Mollusca collected by Agassiz trawl from the 2016 SO-AntEco Expedition (JR15005) to the South Orkney Islands, Antarctica - data is an occurrence type dataset published by British Antarctic Survey.
Information regarding the Mollusca in this dataset is derived from Agassiz trawl (AGT) samples collected on shelf plateau and slope off the South Orkney Islands, Antarctica, within and outside of the South Orkney Islands Southern Shelf marine protected area. Sampling was conducted in the framework of the British Antarctic Survey/SCAR “South Orkneys - State of the Antarctic Ecosystem” (SO-AntEco) project aboard RRS James Clark Ross during expedition JR15005 in Austral summer 2016. Of 78 successful AGT deployments, 44 trawls at depths ranging from 235-2194 m contained living Mollusca, totaling 2276 individuals, 67 morphospecies and 163 distributional records. Of these, 1999 individuals were Bivalvia (accounting for 15 species), 158 Gastropoda (45 species), 113 Scaphopoda (2 species), 4 Polyplacophora (3 species) and 2 Aplacophora (2 species); empty shells were also collected and recorded in the data table. Three morphospecies (1 Bivalvia and 2 Gastropoda) were collected exclusively as empty shells, thus yielding a total of 70 morphospecies represented in the dataset. All individuals were preserved in undenatured ethanol and are stored as vouchers in the collections of the British Antarctic Survey, Cambridge, United Kingdom. This dataset constitutes a valuable contribution to the knowledge of megafaunal Mollusca associated with a range of benthic habitat types in the South Orkney Islands, an exceptionally diverse region of the Southern Ocean.
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This dataset is part of the Biodiversity, Evolution and Adaptation Project of the Environmental Change and Evolution Program of the British Antarctic Survey. Cruise report of the expedition is available at https://www.bodc.ac.uk/resources/inventories/cruise_inventory/reports/jr15005.pdf
The data in this occurrence resource has been published as a Darwin Core Archive (DwC-A), which is a standardized format for sharing biodiversity data as a set of one or more data tables. The core data table contains 275 records.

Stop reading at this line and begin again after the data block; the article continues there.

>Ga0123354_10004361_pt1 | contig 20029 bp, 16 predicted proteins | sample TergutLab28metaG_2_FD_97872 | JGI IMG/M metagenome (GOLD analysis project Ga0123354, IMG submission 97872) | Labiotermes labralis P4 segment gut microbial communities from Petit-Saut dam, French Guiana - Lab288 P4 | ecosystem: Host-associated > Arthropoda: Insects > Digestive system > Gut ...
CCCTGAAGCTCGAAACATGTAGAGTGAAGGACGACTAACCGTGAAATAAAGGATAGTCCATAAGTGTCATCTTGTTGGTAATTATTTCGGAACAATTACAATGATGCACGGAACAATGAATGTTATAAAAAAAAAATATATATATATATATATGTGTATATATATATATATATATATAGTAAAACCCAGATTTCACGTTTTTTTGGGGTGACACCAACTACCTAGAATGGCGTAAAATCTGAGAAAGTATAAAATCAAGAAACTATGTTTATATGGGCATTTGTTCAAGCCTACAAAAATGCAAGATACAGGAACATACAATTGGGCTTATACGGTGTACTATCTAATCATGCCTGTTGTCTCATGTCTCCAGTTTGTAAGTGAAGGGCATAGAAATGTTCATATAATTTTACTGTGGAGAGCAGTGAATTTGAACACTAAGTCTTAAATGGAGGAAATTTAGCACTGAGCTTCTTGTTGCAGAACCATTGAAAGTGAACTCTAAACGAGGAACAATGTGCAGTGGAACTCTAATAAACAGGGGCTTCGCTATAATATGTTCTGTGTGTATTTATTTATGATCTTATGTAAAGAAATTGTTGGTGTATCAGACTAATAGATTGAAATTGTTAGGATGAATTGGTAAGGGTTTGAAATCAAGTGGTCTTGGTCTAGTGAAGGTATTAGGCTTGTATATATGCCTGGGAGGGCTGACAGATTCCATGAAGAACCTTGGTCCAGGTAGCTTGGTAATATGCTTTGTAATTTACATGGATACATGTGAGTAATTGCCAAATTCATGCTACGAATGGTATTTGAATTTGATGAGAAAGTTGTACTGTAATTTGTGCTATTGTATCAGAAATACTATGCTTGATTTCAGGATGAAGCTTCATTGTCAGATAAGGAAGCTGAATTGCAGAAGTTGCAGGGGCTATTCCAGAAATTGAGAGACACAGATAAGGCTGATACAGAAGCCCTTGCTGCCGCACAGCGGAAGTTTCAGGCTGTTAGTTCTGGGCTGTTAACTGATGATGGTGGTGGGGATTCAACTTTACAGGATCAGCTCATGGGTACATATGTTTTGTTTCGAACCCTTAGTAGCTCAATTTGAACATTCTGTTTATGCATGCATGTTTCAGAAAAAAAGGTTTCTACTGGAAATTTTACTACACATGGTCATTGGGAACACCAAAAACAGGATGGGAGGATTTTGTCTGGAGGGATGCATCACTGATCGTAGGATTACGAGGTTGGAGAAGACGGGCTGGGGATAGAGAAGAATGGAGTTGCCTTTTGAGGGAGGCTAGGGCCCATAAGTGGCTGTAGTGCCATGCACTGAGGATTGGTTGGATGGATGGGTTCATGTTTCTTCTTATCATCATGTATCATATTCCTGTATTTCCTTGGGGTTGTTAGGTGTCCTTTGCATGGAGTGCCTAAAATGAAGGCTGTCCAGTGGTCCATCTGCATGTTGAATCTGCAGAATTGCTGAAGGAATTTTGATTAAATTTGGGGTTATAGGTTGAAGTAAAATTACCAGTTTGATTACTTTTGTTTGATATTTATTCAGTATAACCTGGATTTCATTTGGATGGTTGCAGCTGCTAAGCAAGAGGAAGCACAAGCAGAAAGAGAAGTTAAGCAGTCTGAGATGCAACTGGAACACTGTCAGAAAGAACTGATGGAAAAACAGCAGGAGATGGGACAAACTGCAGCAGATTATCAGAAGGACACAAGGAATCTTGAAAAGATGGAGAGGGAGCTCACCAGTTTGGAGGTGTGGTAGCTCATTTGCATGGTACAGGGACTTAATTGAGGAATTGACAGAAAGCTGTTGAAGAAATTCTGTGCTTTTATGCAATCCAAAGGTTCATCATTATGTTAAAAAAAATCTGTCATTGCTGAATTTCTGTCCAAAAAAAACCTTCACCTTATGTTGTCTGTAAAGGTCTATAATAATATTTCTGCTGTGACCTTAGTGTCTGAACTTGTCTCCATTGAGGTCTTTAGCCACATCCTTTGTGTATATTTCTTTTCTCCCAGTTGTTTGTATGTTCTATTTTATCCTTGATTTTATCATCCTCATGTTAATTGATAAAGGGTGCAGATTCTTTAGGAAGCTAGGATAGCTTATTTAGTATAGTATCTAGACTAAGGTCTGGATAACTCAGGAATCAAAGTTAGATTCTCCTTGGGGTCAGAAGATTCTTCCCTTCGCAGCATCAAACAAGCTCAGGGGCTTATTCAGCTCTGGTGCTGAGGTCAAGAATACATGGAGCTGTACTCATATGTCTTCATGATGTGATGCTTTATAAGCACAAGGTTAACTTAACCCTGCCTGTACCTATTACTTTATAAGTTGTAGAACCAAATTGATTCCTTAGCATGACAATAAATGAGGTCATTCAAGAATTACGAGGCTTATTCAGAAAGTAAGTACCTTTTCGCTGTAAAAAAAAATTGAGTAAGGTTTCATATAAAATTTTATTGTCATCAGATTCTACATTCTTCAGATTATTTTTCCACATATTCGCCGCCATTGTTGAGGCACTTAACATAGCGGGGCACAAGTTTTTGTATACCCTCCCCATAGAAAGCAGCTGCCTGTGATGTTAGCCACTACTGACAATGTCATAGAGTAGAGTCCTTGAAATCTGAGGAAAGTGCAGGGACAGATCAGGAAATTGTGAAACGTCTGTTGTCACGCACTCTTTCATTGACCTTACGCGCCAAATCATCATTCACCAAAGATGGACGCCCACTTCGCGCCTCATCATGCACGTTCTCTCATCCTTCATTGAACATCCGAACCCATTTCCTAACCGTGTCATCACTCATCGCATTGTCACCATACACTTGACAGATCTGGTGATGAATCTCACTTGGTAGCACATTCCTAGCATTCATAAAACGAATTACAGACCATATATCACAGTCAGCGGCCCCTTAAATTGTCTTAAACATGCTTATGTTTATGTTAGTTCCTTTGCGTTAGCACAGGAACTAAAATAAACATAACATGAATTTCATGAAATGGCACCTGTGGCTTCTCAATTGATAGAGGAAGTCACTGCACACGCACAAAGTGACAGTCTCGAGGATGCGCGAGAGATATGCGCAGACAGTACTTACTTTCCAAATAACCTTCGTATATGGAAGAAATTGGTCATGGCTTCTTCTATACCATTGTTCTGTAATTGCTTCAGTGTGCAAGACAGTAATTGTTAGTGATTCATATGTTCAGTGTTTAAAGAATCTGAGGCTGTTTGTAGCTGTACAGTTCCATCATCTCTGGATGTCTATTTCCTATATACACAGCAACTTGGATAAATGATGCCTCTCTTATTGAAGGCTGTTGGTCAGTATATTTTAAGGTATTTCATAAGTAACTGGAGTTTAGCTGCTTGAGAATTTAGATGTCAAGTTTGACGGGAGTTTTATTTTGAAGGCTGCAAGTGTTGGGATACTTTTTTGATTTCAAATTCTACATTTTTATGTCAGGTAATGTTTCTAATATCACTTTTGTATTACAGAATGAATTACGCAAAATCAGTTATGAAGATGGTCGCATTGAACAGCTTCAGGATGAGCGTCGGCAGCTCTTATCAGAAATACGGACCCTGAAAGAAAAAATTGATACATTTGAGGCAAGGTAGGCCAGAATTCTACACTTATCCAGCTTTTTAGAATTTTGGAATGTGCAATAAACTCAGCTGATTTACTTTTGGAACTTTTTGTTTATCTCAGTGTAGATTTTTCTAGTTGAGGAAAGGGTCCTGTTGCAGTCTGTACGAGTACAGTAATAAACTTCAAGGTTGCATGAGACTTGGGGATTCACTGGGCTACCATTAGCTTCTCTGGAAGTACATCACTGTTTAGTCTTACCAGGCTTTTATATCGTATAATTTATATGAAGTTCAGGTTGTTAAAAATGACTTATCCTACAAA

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Researchers should cite this work as follows:
Steger J, Linse K, Gan Y, Griffiths H (2022): Mollusca collected by Agassiz trawl from the 2016 SO-AntEco Expedition to the South Orkney Islands, Antarctica - data. v1.4. British Antarctic Survey. Dataset/Occurrence. https://ipt.biodiversity.aq/resource?r=bas_jr15005_molluscs&v=1.4
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The publisher and rights holder of this work is British Antarctic Survey. This work is licensed under a Creative Commons Attribution (CC-BY) 4.0 License.
This resource has been registered with GBIF, and assigned the following GBIF UUID: 60f0304b-2b55-41c5-b23d-b3df565a2389. British Antarctic Survey publishes this resource, and is itself registered in GBIF as a data publisher endorsed by National Biodiversity Network.
Occurrence; Specimen; BENTHIC; GASTROPODS; BIVALVES; SOUTH ORKNEY ISLANDS; Gastropoda; Bivalvia; Scaphopoda; Polyplacophora; Solenograstres
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South Orkney Islands
|Bounding Coordinates||South West [-62.42, -47.17], North East [-60.214, -41.038]|
No Description available
|Class||Bivalvia, Gastropoda, Polyplacophora, Scaphopoda, Solenogastres|
|Start Date / End Date||2016-02-29 / 2016-03-19|
The data presented here were obtained in the framework of the British Antarctic Survey/SCAR “South Orkneys - State of the Antarctic Ecosystem” (SO-AntEco) project aboard RRS James Clark Ross during expedition JR15005 in Austral summer 2016. The aims of the expedition were to identify and quantify the benthic fauna in and around the South Orkney Islands Southern Shelf Marine Protected Area. The Mollusca comprise an important and well-studied fraction of the Antarctic benthic fauna and here we present the molluscs collected by the expedition’s Agassiz trawl deployments.
|Title||South Orkneys – State of the Antarctic Ecosystem (SO-AntEco) - JR15005 RRS James Clark Ross 2016|
|Funding||SO-AntEco - JR15005 expedition was part of the Biodiversity, Evolution and Adaptation Project of the Environmental Change and Evolution Program of the British Antarctic Survey.|